Optic nerve glioma (or optic glioma), a form of glioma which affects the optic nerve, is often one of the central nervous system manifestations of Neurofibromatosis 1.  
Optic gliomas are usually pilocytic tumors, and can involve the
optic nerve or optic chiasm. Optic gliomas are usually associated with  neurofibromatosis type 1 in 30% of patients. 
Treatment [ edit ]
radiation or chemotherapy may be helpful, treatment is often not necessary. Optical gliomas often cannot be surgically resected. If no visual symptoms wait 6 months and then in 6 months only treat if there are symptoms (visual loss, eye pain), otherwise do not treat.  
Prognosis [ edit ]
Optic gliomas often have a shifting clinical course, with sporadic periods of vision loss separated by long periods of visual stability.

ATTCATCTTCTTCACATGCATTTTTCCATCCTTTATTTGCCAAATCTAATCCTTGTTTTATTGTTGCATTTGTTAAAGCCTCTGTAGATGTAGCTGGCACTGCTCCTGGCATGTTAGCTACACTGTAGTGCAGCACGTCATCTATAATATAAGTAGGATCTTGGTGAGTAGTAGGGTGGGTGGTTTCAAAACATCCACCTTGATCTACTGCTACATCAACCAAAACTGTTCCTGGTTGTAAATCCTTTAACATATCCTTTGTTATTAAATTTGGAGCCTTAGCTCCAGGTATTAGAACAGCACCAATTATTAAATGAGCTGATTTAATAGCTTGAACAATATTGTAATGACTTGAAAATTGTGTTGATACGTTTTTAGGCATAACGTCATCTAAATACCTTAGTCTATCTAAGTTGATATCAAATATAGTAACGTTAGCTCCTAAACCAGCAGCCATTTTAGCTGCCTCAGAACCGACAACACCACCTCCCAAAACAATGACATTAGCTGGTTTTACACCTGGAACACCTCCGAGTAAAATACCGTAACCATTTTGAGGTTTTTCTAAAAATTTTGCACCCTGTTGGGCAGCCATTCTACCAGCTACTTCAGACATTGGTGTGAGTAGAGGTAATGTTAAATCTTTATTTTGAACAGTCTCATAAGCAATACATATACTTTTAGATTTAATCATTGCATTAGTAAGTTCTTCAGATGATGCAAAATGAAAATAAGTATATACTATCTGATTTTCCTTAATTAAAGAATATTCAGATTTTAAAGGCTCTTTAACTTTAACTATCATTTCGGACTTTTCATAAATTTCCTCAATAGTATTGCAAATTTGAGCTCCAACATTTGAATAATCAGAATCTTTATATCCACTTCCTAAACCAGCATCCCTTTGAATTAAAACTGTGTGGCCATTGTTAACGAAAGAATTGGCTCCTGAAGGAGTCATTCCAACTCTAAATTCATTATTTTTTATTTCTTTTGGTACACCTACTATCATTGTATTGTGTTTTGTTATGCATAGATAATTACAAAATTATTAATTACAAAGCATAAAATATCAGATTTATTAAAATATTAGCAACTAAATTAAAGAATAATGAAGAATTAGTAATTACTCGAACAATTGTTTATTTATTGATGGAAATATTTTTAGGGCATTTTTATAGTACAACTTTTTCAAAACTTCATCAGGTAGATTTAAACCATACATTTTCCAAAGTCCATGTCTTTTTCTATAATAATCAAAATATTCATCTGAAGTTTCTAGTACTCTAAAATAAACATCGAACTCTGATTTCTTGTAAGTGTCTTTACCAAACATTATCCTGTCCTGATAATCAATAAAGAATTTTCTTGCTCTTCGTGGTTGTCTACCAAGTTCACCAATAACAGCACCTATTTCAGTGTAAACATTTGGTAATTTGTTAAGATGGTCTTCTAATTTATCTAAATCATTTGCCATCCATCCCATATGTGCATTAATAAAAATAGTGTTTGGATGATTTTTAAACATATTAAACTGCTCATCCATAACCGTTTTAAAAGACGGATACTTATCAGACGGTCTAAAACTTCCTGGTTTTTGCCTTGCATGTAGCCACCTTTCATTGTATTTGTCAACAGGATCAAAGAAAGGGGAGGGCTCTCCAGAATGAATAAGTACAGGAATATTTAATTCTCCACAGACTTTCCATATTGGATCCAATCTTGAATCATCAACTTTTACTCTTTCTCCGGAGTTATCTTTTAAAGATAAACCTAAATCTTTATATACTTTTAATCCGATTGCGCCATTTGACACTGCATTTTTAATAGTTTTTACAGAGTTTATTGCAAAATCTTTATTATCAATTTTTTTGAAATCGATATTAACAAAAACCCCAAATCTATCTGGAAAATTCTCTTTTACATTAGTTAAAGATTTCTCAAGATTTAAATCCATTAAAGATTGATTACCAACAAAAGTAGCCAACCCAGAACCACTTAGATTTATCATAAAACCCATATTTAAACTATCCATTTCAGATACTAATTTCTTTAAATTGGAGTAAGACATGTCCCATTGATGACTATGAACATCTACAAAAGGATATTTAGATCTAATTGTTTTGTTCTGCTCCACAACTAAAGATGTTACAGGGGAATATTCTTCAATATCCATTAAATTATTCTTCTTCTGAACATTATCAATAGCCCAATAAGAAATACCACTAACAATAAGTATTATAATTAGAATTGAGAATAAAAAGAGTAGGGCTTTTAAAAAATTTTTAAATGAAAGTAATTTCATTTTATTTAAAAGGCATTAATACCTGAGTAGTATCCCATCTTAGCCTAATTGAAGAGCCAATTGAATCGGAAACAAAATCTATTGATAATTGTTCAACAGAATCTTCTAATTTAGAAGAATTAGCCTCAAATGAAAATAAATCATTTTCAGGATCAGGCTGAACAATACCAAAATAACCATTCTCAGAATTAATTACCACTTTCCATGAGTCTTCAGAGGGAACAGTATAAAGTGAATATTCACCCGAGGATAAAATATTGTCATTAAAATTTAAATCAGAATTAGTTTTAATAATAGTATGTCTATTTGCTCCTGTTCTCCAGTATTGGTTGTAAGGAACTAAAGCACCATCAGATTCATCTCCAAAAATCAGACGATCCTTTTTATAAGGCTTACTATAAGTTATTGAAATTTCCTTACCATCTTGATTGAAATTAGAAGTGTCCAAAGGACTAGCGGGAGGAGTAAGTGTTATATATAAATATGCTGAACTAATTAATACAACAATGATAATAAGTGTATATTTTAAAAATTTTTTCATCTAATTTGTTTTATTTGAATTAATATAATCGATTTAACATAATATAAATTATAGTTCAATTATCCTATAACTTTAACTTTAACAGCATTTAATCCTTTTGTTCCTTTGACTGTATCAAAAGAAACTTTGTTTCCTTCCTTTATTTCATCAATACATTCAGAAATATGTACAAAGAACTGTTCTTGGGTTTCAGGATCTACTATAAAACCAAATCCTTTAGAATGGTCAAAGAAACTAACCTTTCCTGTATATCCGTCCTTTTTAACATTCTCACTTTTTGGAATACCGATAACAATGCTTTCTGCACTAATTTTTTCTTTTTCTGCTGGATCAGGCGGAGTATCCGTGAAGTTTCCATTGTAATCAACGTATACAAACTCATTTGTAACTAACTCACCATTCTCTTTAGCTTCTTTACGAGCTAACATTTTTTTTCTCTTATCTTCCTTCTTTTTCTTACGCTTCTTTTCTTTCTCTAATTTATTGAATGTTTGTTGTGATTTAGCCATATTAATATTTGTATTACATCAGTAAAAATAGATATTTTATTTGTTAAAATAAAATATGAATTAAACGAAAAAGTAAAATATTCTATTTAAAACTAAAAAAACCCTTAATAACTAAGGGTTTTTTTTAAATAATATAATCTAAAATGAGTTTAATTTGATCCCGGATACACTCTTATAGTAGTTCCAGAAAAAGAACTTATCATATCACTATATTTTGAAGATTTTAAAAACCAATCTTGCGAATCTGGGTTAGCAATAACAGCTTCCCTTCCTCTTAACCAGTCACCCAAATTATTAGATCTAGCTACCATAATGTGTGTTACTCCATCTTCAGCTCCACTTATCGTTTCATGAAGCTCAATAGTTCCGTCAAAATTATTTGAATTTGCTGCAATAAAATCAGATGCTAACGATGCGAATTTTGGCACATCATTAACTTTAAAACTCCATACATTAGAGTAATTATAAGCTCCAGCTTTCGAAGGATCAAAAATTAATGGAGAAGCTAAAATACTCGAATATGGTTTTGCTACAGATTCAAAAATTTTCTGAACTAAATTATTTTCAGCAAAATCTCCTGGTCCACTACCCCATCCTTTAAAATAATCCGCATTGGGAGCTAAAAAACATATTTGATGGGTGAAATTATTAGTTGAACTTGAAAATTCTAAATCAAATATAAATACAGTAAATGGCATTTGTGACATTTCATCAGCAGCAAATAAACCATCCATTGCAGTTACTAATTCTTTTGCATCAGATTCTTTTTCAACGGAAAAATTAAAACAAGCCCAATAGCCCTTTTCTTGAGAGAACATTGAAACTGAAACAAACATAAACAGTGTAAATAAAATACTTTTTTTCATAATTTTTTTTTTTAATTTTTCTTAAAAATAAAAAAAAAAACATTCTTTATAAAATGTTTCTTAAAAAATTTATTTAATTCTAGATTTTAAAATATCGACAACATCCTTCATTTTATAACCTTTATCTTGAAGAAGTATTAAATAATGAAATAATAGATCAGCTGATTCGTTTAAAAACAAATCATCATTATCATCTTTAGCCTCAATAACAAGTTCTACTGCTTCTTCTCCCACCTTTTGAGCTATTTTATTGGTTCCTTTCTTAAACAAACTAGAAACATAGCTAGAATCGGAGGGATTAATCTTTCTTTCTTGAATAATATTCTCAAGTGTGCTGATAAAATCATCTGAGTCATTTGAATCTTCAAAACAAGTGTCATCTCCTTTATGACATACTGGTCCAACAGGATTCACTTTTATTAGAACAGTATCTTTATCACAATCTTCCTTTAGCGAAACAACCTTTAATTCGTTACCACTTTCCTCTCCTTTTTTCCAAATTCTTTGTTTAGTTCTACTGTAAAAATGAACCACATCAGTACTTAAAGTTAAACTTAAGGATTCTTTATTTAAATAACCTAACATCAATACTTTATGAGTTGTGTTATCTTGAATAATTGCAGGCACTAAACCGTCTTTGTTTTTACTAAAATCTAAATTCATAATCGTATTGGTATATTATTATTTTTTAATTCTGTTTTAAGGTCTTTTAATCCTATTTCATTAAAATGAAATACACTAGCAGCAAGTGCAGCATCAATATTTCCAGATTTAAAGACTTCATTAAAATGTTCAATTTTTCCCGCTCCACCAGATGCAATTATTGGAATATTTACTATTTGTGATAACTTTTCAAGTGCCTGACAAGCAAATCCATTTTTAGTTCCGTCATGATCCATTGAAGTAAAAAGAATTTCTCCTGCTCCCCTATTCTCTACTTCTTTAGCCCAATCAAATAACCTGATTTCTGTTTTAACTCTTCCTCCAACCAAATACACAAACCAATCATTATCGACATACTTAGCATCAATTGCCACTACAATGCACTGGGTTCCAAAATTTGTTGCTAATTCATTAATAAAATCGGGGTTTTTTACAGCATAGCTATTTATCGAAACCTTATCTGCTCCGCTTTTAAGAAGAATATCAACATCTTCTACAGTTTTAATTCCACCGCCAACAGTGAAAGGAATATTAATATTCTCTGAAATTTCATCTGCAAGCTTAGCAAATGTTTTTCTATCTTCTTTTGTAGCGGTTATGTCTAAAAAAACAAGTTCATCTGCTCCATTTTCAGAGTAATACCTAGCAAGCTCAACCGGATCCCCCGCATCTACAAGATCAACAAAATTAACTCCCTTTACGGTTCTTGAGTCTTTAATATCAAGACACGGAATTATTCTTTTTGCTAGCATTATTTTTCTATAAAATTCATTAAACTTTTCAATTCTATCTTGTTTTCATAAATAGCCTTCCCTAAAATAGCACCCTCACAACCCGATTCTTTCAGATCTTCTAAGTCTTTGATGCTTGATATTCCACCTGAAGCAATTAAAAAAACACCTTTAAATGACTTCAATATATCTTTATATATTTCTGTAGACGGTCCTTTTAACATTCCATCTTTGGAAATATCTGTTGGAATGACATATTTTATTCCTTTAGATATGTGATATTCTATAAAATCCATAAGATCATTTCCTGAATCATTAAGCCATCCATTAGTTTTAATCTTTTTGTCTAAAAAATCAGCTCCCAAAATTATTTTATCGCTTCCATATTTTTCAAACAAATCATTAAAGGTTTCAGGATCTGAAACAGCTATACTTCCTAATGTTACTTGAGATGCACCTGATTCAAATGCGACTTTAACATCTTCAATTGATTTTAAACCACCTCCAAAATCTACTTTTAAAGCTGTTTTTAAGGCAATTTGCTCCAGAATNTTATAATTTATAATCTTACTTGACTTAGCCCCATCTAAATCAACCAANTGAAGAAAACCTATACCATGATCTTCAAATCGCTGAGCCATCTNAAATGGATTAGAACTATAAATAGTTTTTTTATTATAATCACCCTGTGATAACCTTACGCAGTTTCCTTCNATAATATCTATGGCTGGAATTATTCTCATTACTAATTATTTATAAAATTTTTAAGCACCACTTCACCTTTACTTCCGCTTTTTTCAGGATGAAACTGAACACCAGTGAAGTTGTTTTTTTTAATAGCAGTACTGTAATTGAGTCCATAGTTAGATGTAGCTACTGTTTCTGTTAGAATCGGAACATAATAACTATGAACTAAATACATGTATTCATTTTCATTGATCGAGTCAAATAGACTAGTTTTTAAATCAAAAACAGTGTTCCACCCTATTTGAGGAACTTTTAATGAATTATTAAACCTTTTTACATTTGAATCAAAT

Optic gliomas rarely spontaneously regress.  
References [ edit ]
^ Huson, Susan Mary; Hughes, Richard Anthony Cranmer (1994). The neurofibromatoses: a pathogenetic and clinical overview. London: Chapman & Hall. 1.3.2:9. ISBN 0-412-38920-7.
^ Skelley, Tao Le, Vikas Bhushan, Nathan William. First aid for the USMLE step 2 CK (8th ed.). New York: McGraw-Hill Medical. ISBN 978-0-07-176137-6.
^ a b c d e f Goldman, Lee. Goldman's Cecil Medicine (24th ed.). Philadelphia: Elsevier Saunders. p. 1251. ISBN 1437727883.
External links [ edit ]